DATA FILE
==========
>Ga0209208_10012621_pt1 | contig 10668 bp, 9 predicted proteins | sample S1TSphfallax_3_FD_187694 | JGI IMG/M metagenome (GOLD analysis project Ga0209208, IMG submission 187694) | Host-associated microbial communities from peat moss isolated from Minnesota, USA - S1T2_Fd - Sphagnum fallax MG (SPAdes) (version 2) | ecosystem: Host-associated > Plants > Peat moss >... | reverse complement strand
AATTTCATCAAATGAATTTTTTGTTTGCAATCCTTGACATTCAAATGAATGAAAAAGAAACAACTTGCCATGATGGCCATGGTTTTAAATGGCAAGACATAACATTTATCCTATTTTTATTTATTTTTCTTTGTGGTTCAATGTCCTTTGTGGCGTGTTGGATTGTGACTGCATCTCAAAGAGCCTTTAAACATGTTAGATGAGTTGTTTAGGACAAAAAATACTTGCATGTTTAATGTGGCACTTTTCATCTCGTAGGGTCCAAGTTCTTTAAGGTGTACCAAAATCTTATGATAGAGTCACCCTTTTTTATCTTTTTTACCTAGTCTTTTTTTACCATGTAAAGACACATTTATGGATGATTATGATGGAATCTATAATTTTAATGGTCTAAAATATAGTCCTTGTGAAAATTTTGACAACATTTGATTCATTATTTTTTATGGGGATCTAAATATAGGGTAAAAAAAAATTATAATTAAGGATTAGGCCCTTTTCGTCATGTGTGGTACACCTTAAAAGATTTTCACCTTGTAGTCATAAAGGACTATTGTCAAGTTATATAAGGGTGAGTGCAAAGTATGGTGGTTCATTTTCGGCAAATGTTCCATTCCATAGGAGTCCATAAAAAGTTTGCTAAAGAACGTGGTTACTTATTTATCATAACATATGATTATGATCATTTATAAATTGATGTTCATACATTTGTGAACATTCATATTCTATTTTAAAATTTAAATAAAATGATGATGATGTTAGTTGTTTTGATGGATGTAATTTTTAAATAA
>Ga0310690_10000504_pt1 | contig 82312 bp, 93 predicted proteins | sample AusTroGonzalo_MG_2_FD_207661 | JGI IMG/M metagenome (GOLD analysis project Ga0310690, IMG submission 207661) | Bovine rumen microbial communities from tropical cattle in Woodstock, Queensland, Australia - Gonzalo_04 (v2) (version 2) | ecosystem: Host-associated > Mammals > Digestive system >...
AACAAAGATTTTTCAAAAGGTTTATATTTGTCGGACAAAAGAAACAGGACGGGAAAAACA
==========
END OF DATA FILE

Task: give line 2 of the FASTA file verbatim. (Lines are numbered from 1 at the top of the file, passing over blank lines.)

AATTTCATCAAATGAATTTTTTGTTTGCAATCCTTGACATTCAAATGAATGAAAAAGAAACAACTTGCCATGATGGCCATGGTTTTAAATGGCAAGACATAACATTTATCCTATTTTTATTTATTTTTCTTTGTGGTTCAATGTCCTTTGTGGCGTGTTGGATTGTGACTGCATCTCAAAGAGCCTTTAAACATGTTAGATGAGTTGTTTAGGACAAAAAATACTTGCATGTTTAATGTGGCACTTTTCATCTCGTAGGGTCCAAGTTCTTTAAGGTGTACCAAAATCTTATGATAGAGTCACCCTTTTTTATCTTTTTTACCTAGTCTTTTTTTACCATGTAAAGACACATTTATGGATGATTATGATGGAATCTATAATTTTAATGGTCTAAAATATAGTCCTTGTGAAAATTTTGACAACATTTGATTCATTATTTTTTATGGGGATCTAAATATAGGGTAAAAAAAAATTATAATTAAGGATTAGGCCCTTTTCGTCATGTGTGGTACACCTTAAAAGATTTTCACCTTGTAGTCATAAAGGACTATTGTCAAGTTATATAAGGGTGAGTGCAAAGTATGGTGGTTCATTTTCGGCAAATGTTCCATTCCATAGGAGTCCATAAAAAGTTTGCTAAAGAACGTGGTTACTTATTTATCATAACATATGATTATGATCATTTATAAATTGATGTTCATACATTTGTGAACATTCATATTCTATTTTAAAATTTAAATAAAATGATGATGATGTTAGTTGTTTTGATGGATGTAATTTTTAAATAA